Unpatched and Outdated Software

Unpatched and outdated software often leads to password data leaks, which can become a big cybersecurity threat to your company. Bad actors can plan and execute a zero-day attack to disturb your entire IT infrastructure or inject malware

Old Data

As the business grows, companies tend to be less organized in handling data (unless you’ve placed automated systems) and lose track of it. System updates and infrastructural developments can expose that old data.  

How Does Your Password Appear in a Data Leak?

There are billions of accounts, each of which is secured by passwords. When passwords are stolen or leaked, they are published online for other cybercriminals to try and use. In response to this cybersecurity problem, some databases now scan data breaches so that individuals and companies can be timely informed. 

How to Prevent Data Leaks?

Your data type and how you handle it differs from company to company; however, you can deploy preventive measures to minimize the potential of a data leak in your organization. You must remember that hackers don’t cause data leak, but they surely exploit them, incurring financial and reputational damage to your business. So, let’s see how you can avert them. 

Validate Cloud Storage Settings

Cloud storage is becoming more prevalent. Improper and unsecured transfer of data can lead to data leaks. So, if you’re a cloud storage user, you must validate its configuration at deployment and while hosting sensitive data. Regular monitoring decreases cybersecurity risks by notifying you about public access.

Get Rid of Old Data

Regularly sanitize files to get rid of data that are old or no more needed. This reduces the data that has to be managed for security. 

Educate Your Workforce

Educate your employees about being careful while handling data and reading signs of malicious emails. Also, levy penalties so that they are cautious.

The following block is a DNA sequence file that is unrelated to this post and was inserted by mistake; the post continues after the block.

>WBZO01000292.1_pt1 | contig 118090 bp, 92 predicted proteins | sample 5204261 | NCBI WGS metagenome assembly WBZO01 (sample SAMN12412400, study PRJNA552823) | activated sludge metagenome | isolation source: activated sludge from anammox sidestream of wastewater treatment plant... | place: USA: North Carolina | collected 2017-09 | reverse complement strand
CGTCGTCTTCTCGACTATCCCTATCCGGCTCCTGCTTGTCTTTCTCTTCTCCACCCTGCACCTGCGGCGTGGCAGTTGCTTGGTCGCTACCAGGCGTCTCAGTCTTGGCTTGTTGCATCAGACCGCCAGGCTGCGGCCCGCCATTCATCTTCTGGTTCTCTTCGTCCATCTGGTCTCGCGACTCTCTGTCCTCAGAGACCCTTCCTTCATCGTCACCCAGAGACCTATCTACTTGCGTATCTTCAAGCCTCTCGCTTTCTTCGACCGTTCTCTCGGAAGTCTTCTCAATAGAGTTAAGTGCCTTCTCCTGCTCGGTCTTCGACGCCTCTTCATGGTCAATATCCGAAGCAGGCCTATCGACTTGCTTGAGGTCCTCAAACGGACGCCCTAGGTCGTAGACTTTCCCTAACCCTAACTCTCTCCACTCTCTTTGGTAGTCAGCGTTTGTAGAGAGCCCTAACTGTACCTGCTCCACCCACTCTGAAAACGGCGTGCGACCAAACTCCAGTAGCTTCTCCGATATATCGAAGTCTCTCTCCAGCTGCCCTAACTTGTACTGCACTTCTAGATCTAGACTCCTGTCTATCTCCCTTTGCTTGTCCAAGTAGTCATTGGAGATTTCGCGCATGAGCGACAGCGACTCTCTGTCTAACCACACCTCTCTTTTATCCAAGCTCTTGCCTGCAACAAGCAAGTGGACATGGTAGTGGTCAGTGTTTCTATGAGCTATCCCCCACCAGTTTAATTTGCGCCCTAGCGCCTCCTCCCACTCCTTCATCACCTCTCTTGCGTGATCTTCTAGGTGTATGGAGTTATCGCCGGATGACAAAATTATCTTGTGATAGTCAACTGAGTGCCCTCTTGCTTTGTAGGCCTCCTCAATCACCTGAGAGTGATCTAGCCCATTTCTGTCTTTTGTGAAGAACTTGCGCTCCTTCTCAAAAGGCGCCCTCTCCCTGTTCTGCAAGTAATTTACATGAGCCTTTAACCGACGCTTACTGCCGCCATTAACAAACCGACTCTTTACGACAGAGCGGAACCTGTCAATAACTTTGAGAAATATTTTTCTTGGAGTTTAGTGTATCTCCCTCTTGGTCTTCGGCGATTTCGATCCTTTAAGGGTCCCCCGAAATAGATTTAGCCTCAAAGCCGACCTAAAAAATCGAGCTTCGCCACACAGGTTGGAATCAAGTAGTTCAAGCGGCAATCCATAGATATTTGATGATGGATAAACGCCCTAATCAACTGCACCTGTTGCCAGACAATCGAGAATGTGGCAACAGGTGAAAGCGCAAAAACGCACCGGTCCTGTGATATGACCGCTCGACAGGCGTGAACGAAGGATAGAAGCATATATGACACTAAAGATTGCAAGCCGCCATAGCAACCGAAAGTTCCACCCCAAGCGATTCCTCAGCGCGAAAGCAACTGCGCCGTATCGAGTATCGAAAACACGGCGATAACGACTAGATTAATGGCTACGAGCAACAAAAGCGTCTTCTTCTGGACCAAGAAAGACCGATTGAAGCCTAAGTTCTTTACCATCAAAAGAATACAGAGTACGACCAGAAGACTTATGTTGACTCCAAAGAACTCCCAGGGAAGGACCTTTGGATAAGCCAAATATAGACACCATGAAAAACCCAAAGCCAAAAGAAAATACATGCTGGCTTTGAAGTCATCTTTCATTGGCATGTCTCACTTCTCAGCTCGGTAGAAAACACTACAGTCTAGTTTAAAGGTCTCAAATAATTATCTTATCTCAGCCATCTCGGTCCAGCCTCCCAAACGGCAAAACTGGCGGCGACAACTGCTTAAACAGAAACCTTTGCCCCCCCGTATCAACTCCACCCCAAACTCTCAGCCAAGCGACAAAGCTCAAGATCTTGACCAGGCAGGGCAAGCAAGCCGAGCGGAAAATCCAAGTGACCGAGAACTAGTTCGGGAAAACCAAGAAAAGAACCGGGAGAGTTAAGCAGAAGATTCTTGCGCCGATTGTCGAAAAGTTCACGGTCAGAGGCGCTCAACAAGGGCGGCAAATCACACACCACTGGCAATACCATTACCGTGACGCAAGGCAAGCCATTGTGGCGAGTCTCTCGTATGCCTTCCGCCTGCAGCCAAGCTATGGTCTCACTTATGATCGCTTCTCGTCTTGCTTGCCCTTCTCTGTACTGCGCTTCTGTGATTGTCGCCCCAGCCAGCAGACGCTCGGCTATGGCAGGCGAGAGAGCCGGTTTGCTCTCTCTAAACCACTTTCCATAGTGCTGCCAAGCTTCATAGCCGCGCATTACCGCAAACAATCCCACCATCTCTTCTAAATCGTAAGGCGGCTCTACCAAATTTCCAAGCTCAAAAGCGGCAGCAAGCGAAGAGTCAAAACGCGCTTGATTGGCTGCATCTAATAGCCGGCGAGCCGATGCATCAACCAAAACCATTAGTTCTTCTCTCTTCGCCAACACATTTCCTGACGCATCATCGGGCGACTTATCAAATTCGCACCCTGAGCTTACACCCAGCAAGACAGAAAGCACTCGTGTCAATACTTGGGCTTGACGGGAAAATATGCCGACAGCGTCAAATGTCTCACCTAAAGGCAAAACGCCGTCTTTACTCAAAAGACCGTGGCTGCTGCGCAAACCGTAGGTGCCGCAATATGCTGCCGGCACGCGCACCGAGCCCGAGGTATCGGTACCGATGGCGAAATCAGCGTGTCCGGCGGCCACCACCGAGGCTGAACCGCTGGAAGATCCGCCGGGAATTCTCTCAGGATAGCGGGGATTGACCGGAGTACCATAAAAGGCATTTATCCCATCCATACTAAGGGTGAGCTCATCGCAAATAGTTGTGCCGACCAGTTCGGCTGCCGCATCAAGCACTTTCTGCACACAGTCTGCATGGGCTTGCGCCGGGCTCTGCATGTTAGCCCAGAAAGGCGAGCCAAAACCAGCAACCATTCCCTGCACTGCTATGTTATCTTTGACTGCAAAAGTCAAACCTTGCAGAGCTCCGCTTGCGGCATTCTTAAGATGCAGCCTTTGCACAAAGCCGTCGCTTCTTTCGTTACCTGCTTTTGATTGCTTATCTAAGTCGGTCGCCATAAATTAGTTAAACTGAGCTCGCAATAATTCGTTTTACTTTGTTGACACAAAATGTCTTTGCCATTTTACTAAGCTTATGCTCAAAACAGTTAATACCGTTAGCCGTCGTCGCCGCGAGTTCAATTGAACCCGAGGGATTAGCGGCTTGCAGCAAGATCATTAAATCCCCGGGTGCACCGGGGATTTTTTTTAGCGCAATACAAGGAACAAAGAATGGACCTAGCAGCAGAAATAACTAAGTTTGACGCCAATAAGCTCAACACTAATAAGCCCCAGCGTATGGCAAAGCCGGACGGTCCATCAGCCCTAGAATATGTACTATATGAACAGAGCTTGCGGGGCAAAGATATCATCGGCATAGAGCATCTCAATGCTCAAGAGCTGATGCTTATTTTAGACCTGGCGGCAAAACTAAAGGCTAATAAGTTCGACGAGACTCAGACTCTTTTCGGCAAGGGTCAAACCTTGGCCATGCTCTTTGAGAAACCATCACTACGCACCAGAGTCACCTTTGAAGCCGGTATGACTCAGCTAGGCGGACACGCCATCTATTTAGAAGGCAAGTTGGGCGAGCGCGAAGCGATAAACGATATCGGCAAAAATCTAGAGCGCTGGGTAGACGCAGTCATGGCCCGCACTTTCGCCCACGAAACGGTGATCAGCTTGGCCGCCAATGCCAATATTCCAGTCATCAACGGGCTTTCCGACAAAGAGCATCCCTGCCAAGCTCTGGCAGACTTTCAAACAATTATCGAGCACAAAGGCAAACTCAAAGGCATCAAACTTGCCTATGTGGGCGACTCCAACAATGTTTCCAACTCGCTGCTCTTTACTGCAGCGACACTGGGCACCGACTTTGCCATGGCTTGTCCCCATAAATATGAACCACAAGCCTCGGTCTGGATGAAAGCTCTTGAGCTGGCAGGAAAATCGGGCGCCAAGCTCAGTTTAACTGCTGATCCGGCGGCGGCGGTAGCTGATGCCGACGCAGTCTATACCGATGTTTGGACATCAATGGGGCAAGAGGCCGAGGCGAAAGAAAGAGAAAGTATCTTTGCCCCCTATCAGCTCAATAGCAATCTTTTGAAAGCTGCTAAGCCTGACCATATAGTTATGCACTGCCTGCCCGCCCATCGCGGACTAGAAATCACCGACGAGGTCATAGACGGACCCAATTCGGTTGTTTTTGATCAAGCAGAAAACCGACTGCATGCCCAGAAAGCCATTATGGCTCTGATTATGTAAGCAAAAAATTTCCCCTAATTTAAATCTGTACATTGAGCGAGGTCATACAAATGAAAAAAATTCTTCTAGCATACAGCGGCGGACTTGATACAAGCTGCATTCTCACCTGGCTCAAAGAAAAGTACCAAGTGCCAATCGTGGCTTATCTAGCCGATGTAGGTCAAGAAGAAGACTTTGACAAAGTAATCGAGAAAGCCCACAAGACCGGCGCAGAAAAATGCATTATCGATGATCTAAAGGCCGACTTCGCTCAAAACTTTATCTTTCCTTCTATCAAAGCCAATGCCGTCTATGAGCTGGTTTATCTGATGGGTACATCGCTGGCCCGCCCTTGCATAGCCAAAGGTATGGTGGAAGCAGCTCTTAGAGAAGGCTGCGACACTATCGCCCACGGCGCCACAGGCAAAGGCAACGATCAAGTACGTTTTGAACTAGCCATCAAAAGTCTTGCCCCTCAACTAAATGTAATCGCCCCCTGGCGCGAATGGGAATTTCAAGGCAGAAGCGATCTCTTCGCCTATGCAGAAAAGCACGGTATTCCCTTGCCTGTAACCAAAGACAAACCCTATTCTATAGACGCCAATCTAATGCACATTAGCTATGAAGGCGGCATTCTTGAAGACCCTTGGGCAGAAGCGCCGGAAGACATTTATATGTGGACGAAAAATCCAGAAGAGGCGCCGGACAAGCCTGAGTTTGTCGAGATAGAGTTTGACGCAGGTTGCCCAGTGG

Use Multifactor Authentication

Multifactor authentication adds extra layers of security to your accounts. This means, apart from a username and password, you’ve to verify your identity through OTP, biometrics, answer a personal security question, etc. So, even if you’re a victim of a password data leak, multifactor authentication will restrict hackers from accessing your account.

Automate Process Controls

Software are better at maintaining uniformity than humans. So, adopt automated process controls to ensure all the data is stored securely. 

Monitor Third-Party Risks

Third-party vendors can mistreat sensitive details, leading to data leaks. So, even if it wasn’t you or your employee who was responsible for the incident, your company will be held accountable for the it. This can corrupt your image and even land you in legal trouble. 

Final Thoughts

A data leakoccurs when confidential details are exposed to unauthorized entities due to internal errors or careless user behaviour. Poor IT infrastructure, outdated and unpatched software, old devices, lost devices, social engineering scams, etc., are some ways of data leakage. 

You can prevent this by placing strict policies on careless data handling, using two-factor authentication, and automating control processes.